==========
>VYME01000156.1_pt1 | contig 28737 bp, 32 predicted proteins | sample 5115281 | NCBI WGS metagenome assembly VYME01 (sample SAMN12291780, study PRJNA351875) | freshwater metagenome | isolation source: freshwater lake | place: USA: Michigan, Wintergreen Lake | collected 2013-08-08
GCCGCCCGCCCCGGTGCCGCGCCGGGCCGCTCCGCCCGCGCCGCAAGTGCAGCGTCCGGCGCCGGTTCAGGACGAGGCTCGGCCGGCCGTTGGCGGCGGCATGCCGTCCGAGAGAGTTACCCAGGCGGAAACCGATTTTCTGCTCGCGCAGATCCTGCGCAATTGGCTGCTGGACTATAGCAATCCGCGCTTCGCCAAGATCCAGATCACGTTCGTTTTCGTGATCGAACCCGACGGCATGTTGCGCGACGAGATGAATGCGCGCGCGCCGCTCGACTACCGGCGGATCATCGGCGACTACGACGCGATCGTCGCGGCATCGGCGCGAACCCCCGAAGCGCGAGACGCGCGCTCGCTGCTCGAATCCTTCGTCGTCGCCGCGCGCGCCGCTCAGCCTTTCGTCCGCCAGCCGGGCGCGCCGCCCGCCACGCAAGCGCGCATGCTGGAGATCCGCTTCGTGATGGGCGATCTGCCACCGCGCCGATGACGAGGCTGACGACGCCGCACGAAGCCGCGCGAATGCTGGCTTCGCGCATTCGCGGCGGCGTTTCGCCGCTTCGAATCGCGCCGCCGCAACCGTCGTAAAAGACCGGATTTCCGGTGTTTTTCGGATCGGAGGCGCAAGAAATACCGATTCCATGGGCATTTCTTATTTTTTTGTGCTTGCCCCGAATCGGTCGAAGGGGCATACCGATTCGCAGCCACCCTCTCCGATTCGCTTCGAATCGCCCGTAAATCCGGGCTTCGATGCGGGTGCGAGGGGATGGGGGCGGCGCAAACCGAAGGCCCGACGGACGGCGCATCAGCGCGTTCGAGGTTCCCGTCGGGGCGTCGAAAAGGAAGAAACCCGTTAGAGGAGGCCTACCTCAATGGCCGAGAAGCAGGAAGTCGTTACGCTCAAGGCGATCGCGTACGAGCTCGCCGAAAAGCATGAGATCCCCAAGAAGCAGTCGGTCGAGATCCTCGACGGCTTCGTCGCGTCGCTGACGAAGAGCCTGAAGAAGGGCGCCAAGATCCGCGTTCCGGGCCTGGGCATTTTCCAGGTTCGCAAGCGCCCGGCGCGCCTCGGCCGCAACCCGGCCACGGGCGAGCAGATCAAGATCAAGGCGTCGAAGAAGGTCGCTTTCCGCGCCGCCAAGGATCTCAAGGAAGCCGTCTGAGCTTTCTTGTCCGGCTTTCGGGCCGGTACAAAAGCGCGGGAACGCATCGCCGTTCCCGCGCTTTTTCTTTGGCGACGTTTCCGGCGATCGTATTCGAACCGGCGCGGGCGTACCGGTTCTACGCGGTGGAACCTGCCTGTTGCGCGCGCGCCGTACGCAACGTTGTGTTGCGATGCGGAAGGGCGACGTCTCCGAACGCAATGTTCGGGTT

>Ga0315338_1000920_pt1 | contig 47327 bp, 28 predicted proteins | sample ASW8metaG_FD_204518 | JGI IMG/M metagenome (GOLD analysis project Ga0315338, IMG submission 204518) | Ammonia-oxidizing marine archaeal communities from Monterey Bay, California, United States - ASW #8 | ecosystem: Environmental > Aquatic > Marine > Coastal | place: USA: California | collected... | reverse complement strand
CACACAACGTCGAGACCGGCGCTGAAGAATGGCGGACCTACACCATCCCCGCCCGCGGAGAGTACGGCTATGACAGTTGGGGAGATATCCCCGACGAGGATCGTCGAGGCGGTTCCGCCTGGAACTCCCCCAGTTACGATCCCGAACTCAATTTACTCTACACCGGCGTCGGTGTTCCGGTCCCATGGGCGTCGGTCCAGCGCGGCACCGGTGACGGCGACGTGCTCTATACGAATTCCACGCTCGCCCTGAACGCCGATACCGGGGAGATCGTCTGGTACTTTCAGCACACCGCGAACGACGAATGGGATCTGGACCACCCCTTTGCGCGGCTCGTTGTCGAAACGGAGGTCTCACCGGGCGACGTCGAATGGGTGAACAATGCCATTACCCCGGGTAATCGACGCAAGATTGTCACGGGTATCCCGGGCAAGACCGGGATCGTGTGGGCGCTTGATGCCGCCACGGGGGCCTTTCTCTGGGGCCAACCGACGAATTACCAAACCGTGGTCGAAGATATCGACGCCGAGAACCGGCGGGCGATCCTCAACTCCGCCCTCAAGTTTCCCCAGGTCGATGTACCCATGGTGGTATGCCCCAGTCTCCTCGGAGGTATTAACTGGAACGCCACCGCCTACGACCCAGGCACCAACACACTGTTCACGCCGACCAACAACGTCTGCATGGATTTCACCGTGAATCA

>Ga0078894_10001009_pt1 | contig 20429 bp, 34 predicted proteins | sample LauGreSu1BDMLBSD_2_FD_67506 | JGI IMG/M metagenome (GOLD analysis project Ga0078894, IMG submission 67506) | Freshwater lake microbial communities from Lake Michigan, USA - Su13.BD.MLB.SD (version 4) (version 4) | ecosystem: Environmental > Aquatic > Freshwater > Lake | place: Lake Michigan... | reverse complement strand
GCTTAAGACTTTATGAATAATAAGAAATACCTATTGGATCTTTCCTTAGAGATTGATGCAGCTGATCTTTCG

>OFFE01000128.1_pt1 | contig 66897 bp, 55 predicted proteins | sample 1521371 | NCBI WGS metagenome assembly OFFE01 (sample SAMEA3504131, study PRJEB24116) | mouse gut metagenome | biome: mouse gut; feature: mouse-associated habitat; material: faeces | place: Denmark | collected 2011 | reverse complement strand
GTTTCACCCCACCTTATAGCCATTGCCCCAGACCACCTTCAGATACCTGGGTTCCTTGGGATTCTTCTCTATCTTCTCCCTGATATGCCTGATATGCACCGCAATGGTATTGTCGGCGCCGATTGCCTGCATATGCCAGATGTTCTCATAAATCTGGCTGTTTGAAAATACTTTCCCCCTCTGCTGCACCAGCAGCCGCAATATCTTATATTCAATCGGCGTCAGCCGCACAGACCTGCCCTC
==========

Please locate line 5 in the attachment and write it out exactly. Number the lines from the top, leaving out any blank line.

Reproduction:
>Ga0078894_10001009_pt1 | contig 20429 bp, 34 predicted proteins | sample LauGreSu1BDMLBSD_2_FD_67506 | JGI IMG/M metagenome (GOLD analysis project Ga0078894, IMG submission 67506) | Freshwater lake microbial communities from Lake Michigan, USA - Su13.BD.MLB.SD (version 4) (version 4) | ecosystem: Environmental > Aquatic > Freshwater > Lake | place: Lake Michigan... | reverse complement strand